The only recipe you need for air-fried wings, just in time for the Super Bowl
I freaking love chicken wings. If you know me at all, you know that about me. They are the perfect bar food, and bar food is my favorite food.
Naturally, with Super Bowl Sunday approaching, I needed to make wings for AirFryDay. It was simply essential.
Enter this viral recipe on TikTok from @ProHomeCooks that has racked up 7.5 million views. So many people like it that it had to be the recipe I tested. The TL;DR: It’s a great recipe and I cannot imagine making better wings in the air fryer. With just one or two extra steps and a little bit of time, you can make fantastic wings.
Here’s what you need to know.
1 pound chicken wings, trimmed
1 tablespoon flour
A wing sauce of your choosing
Cayenne or seasoning mix of your choosing (optional)
Nonstick spray or oil
Dipping sauce of your choosing
Using a paper towel, dry the chicken wings.
In a large bowl, evenly coat the wings with flour, seasoning mix, and a heavy pinch of salt.
Spray the inside of the air fryer with nonstick spray or oil.
Air fry the wings at 250 degrees Fahrenheit for 20 minutes.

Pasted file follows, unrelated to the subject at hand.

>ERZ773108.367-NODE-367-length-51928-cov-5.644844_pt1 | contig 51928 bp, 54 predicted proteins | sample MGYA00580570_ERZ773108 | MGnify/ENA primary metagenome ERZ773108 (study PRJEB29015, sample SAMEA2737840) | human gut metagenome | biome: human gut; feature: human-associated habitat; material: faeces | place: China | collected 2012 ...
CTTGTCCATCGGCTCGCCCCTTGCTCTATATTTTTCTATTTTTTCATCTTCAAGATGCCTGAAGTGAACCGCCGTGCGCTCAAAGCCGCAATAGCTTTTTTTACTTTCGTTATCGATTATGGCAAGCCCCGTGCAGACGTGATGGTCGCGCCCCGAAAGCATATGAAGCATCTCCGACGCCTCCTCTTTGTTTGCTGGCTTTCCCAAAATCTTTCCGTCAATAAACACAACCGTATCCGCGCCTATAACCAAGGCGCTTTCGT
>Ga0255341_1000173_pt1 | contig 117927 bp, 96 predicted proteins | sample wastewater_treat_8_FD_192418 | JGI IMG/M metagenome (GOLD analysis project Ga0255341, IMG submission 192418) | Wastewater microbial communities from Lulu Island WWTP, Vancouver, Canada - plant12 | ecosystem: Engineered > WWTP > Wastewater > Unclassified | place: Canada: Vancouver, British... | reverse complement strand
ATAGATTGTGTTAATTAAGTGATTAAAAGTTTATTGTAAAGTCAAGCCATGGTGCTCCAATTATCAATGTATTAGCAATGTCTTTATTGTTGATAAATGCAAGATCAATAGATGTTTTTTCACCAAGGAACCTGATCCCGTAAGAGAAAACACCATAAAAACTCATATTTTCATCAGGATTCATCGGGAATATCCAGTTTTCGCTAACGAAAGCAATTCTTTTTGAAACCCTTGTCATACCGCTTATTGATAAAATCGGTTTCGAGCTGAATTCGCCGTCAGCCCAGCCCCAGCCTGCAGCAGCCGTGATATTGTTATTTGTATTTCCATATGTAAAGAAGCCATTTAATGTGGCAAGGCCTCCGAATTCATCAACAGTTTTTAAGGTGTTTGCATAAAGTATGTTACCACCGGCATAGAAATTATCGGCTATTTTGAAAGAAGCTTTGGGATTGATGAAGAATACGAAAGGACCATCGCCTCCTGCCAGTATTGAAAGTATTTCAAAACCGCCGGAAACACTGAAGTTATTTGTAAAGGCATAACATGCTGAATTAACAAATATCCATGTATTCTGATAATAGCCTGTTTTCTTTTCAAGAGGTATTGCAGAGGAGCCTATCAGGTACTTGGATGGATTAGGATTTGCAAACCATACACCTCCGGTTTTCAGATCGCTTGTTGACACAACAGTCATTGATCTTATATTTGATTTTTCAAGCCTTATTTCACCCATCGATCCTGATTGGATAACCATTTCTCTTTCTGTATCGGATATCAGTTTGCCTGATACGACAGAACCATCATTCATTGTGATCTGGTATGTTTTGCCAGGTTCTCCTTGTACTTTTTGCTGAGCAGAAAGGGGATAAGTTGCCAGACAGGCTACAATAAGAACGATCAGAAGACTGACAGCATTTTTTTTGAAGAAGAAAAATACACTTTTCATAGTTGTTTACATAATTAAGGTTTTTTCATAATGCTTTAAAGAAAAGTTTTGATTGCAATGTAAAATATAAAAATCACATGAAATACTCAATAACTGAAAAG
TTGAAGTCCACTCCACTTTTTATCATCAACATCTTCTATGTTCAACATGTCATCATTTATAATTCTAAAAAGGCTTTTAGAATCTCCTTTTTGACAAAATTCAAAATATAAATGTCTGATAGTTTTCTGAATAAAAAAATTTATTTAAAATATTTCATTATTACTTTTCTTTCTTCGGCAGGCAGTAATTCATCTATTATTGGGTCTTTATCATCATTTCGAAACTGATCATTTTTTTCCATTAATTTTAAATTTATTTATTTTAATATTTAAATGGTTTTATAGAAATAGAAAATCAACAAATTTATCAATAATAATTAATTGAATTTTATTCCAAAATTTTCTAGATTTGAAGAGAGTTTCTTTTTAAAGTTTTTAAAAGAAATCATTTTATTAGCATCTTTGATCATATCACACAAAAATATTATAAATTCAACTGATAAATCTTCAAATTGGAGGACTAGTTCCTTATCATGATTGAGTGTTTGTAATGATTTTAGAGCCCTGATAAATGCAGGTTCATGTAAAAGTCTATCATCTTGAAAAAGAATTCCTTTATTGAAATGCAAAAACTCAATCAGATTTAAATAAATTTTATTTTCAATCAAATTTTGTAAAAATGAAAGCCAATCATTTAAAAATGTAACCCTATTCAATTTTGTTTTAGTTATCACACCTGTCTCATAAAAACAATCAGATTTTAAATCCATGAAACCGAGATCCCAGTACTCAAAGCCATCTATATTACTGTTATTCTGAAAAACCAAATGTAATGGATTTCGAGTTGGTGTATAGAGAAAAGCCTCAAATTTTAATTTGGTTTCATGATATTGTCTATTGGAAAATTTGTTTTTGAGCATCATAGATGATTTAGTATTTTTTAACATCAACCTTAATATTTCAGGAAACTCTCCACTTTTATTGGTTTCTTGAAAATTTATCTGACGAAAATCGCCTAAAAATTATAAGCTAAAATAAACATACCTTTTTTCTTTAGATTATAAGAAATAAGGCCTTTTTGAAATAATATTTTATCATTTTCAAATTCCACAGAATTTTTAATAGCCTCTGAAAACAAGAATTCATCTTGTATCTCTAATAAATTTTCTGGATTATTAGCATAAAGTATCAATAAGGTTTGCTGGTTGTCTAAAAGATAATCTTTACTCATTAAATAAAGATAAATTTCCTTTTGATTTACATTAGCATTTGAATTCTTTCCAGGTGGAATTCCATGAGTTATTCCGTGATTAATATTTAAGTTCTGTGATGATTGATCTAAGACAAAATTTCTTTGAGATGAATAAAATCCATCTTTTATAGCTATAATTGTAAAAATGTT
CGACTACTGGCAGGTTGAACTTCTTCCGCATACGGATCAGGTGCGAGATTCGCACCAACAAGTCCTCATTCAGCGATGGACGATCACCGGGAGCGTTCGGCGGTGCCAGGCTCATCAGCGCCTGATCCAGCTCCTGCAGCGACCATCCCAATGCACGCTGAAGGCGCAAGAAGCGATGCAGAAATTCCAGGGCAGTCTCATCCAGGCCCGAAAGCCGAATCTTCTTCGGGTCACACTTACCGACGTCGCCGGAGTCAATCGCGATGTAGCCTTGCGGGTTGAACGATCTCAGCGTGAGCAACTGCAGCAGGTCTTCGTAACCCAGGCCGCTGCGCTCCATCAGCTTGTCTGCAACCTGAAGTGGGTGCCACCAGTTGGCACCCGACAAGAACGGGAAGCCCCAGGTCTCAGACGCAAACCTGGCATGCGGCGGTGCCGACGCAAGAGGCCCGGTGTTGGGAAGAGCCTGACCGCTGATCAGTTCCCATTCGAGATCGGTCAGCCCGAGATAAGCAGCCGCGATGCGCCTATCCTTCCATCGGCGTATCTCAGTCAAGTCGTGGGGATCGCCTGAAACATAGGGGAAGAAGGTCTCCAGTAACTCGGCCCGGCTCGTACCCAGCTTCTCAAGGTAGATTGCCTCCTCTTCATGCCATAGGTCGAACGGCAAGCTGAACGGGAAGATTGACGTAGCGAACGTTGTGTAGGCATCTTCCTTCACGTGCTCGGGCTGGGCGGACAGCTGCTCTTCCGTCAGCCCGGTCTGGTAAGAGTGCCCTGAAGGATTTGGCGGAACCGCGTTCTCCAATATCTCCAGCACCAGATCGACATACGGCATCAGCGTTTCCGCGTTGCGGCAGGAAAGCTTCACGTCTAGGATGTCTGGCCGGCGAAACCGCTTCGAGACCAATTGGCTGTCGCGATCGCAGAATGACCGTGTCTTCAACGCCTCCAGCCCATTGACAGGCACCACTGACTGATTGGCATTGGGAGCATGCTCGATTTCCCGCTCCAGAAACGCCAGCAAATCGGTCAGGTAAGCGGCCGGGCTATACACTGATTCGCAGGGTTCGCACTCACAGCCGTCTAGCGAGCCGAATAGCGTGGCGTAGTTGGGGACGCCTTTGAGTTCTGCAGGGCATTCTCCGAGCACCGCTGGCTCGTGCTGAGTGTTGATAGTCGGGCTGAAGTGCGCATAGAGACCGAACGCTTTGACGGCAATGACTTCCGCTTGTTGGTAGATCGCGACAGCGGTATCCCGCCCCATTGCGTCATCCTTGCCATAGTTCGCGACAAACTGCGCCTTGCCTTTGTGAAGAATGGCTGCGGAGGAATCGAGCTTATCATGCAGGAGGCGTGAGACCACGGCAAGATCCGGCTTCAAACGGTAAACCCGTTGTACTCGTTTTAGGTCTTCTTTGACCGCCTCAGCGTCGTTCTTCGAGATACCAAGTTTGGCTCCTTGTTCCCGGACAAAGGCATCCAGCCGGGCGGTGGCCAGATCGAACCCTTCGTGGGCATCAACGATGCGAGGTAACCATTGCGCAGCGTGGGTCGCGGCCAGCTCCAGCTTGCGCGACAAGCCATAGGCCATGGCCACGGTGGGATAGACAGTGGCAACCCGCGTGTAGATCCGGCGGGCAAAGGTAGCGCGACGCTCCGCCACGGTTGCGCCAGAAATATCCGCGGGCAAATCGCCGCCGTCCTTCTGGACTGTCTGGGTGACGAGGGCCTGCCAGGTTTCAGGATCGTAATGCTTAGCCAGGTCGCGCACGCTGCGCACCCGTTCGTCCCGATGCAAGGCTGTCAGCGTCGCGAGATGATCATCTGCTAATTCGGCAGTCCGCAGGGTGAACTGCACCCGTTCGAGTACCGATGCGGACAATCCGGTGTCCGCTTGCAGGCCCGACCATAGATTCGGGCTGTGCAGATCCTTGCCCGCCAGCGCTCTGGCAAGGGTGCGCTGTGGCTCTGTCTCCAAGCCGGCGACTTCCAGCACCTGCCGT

Remove the air fryer basket and let the wings rest for about 15 minutes.
Air fry the wings at 400 degrees for 8 minutes.
Drop the wings in a bowl and toss thoroughly with the wing sauce of your choosing.
First, we need to define what makes a good wing. There a few characteristics it has to have: crispy skin, tender meat, good spice. This recipe delivers on all three, assuming you choose a good sauce.
The start of this recipe was the part I questioned the most. You see, I hold strong opinions on hot wings, and I believe a good wing should not be breaded. The aim is achieve crispy skin, not to make fried chicken. Fried chicken is fantastic but it is not a Buffalo wing. So when I saw this recipe called for flour, I was skeptical. But one tablespoon per pound of wings ended up being perfect. It’s a little cheat to make the skin crispier while not making a thick breading. In fact, on the final product, the flour wasn’t noticeable at all.